Customer Reviews for

Republic (Barnes & Noble Classics Series)

Average Rating 4
( 86 )
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Sort by: Showing 1 – 20 of 88 Customer Reviews
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  • Anonymous

    Posted June 4, 2008

    Good Book - BAD Translation!

    I got this book originally and immediately had problems discerning what the author was trying to tell us. My philosophy professor also told me about problems many people who study Plato's Republic have with this particular translator. I changed it to another translation and found the book so much easier to read and understand. I would never recommend this particular translation

    10 out of 11 people found this review helpful.

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  • Anonymous

    Posted August 5, 2009

    BAD BAD BAD Grammar

    This book has had the worst grammar from the beginning. Capitalization off and so is puctuation. Get a different copy. Don't ruin a good story over bad grammar.

    4 out of 4 people found this review helpful.

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  • Posted January 24, 2013

    Excellently captivating and enlightening dialogue.

    Excellently captivating and enlightening dialogue.

    1 out of 1 people found this review helpful.

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  • Anonymous

    Posted May 23, 2014

    Platos Republic and the Socratic Method

    Plato was a student of sacrates who wrote down the conversations Socrates took part in, he in no way contributes to the conversation himself. Platos Republic is a group of intellects discussing the best form of government however their is one man in the group, Socrates, who has little to add himself but points out every flaw of everyone elses opnion in a systematic form of interrigation known as the Socratic method, the conversation ends when socrates can no longer find any holes in the intellectualls compilation of the perfect government. There are the dialouges of Socrates but they are short and ussually go nowhere, this is the most extensive disective proffessional account of Socrates using his method at its best.

    The Socratic method, only the best lawyers master it, but what is it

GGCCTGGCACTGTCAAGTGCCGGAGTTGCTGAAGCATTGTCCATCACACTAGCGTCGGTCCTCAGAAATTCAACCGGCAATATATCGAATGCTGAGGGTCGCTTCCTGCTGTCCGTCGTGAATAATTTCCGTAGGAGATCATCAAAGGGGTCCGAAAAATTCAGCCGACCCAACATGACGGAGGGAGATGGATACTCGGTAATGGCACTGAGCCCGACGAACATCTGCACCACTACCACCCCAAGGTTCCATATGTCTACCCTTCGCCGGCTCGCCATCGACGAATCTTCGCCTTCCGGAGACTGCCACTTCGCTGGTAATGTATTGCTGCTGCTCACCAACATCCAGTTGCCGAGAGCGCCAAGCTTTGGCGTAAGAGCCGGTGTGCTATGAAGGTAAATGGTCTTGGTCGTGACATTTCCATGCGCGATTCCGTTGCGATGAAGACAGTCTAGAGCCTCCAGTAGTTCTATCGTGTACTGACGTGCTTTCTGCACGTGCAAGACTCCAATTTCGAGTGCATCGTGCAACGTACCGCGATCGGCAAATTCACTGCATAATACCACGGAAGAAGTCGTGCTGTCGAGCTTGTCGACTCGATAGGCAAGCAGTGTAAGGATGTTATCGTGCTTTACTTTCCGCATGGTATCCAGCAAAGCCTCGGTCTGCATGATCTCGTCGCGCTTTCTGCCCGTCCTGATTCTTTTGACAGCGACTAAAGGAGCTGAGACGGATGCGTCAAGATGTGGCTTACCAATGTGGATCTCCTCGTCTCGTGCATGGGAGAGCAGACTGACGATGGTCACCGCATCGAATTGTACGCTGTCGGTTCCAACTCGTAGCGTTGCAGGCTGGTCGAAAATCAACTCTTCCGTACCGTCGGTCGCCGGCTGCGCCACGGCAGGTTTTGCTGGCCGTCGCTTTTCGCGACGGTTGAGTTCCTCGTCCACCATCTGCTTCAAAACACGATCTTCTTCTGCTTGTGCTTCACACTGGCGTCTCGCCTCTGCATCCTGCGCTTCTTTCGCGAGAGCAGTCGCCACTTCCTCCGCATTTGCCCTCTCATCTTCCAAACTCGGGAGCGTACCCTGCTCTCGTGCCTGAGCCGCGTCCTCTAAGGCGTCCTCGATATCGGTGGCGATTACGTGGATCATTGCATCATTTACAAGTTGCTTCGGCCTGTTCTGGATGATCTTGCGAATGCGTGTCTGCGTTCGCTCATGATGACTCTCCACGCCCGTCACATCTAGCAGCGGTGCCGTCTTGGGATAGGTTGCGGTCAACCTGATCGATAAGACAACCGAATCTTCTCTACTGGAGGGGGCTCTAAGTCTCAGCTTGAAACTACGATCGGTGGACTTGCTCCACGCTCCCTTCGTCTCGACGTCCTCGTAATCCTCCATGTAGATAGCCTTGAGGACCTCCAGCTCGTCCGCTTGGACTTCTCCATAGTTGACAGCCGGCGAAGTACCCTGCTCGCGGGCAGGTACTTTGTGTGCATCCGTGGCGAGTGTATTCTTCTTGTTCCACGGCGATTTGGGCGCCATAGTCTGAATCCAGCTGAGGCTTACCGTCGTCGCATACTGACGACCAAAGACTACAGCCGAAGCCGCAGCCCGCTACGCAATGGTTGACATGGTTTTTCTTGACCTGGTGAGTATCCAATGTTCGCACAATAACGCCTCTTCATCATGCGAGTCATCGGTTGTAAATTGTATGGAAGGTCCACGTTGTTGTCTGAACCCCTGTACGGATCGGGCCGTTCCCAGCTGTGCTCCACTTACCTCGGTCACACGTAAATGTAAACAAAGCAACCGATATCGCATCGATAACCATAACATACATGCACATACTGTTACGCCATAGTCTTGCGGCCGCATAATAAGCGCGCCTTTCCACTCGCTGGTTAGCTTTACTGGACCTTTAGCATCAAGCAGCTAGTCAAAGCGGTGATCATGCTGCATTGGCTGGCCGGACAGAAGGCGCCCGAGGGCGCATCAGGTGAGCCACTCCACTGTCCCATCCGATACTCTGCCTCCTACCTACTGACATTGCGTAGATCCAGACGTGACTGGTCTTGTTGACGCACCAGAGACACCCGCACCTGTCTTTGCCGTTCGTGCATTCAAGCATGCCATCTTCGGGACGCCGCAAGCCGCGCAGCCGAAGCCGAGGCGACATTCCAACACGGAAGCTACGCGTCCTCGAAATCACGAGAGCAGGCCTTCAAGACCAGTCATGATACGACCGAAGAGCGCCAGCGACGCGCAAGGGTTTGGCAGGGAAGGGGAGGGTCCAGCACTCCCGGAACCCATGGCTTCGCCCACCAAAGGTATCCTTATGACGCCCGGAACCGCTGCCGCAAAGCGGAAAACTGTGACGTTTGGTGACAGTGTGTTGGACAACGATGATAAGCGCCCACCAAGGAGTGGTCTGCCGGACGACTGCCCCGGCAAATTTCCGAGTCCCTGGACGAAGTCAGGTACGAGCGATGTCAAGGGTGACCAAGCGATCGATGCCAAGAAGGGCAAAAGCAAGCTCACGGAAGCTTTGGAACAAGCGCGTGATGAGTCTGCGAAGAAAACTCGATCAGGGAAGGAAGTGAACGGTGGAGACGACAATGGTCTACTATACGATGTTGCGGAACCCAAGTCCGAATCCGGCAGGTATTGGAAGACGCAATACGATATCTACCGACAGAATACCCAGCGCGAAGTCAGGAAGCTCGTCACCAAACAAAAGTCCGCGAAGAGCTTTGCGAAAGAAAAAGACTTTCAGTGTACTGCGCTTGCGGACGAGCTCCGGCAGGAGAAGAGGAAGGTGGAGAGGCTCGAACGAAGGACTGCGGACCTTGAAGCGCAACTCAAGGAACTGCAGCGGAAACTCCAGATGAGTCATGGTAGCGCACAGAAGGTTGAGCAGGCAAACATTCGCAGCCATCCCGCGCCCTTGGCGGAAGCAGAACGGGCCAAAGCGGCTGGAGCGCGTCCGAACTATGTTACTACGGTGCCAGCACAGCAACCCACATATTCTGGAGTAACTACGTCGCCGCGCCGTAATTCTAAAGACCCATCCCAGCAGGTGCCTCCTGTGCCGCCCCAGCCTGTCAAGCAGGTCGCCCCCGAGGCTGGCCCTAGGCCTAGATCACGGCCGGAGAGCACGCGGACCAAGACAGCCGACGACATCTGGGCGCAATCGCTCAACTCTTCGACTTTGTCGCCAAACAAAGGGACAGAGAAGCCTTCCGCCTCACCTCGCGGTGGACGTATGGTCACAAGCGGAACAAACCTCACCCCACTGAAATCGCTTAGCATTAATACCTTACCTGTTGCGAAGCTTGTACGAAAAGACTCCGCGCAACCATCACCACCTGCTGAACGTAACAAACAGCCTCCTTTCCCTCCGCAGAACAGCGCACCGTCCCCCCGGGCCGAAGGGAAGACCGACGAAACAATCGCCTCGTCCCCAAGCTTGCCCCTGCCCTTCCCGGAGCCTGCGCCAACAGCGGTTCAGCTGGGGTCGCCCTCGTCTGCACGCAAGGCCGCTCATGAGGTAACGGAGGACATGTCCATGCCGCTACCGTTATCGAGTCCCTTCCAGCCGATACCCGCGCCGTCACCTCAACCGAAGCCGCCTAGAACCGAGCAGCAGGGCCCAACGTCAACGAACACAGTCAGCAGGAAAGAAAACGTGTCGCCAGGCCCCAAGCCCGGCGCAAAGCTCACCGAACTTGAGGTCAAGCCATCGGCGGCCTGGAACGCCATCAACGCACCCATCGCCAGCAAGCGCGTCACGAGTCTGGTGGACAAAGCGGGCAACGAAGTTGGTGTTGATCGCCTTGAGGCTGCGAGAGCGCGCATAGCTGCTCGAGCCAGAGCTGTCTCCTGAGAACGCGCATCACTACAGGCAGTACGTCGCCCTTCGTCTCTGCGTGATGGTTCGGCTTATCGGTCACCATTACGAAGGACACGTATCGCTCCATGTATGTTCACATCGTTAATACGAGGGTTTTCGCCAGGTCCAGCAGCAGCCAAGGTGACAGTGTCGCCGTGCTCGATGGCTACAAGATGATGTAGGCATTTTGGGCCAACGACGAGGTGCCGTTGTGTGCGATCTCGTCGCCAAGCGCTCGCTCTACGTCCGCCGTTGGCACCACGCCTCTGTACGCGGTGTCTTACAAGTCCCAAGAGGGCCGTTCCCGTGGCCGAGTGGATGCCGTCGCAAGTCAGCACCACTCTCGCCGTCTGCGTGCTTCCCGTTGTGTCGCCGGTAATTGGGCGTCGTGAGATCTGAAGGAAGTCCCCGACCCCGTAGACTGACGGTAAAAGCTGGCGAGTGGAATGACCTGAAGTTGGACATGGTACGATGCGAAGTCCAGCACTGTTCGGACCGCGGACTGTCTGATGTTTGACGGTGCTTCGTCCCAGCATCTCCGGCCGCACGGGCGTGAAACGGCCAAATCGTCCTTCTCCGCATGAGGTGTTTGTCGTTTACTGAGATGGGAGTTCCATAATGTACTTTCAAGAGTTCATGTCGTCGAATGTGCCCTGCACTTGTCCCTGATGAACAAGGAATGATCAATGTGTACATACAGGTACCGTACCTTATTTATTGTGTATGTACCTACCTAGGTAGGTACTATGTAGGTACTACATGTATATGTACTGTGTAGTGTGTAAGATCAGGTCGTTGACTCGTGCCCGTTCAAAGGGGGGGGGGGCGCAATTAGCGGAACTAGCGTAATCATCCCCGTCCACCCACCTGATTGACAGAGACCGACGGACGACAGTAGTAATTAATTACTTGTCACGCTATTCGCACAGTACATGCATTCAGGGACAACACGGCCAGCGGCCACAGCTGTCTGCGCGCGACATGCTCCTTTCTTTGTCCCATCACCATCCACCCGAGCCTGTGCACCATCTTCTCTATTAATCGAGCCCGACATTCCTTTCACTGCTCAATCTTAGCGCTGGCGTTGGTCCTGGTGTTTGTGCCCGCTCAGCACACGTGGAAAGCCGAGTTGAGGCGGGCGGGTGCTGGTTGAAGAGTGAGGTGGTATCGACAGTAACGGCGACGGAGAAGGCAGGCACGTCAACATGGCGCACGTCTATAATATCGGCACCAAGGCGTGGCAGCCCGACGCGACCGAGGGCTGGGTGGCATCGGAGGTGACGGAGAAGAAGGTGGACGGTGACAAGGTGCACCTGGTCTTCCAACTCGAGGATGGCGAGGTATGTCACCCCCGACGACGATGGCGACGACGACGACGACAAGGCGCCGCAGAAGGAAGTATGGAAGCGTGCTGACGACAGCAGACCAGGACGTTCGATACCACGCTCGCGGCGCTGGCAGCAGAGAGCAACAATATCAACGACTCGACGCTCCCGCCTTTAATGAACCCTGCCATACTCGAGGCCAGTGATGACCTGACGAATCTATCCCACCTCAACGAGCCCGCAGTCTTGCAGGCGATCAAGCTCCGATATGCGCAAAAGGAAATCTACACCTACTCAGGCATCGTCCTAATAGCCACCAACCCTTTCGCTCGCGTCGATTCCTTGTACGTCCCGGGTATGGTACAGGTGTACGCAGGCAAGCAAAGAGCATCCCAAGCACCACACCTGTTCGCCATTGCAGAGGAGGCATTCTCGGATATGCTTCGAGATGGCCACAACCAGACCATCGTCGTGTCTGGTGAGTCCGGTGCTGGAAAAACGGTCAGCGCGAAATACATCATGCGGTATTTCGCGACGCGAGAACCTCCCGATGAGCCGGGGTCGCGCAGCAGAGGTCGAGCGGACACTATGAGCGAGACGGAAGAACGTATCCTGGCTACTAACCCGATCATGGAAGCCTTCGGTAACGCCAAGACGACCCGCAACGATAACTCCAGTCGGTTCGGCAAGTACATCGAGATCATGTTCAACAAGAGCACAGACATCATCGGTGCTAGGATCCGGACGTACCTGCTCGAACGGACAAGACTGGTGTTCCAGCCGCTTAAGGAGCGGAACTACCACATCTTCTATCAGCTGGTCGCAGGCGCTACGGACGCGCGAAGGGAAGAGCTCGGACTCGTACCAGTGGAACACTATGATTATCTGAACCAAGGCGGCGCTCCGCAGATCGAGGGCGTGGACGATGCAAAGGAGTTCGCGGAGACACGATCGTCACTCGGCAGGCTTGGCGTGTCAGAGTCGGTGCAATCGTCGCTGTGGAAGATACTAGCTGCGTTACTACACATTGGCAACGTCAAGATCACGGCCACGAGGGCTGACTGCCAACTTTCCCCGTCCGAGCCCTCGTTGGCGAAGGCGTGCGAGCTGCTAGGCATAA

The Socratic method...we all do it, its in short, when someone makes a statement then you ask them two very simple easy to answer questions which everyone there knows the answer to which show that his statement, and those answers to the questions cannot be right at the same time.

    The begining of the conversation gos, who are the happiest, the just or the unjust. and who should rule the government When most say just and one says unjust Socrates gos why the unjust.

    The unjust lookout for themselves and you will see the leaders of the state are better off than the just

    socrates And what is just

    another member: Paying your debts

    socrates:: what if a man lent you his weapon and he gos mad, should you give it back

    member. no that would not be just

    socrates: but it wuld be unjust to never give it back and steel.

    member who believes the unjust rule: yes and the unjust feed off of those who the rule over

    socrates: but how can the unjust rule if the steel from eachother because they are unjust, they would be fighting amongst eachother with no cooperation or leadership

    member who believes the unjust should rule-The unjust cooperate amongst eachother and rule the multitudes

    socrates:therefore those who are ruling are just to eachother, and therefore not completly unjust

    socrates: if the multitudes are not as unjust, and those who are just cooperate would not they bond together and overthrow these few leaders leeching off of them.

    member who believes the unjust should rule: then how do you explain the statemen bing better off than the people?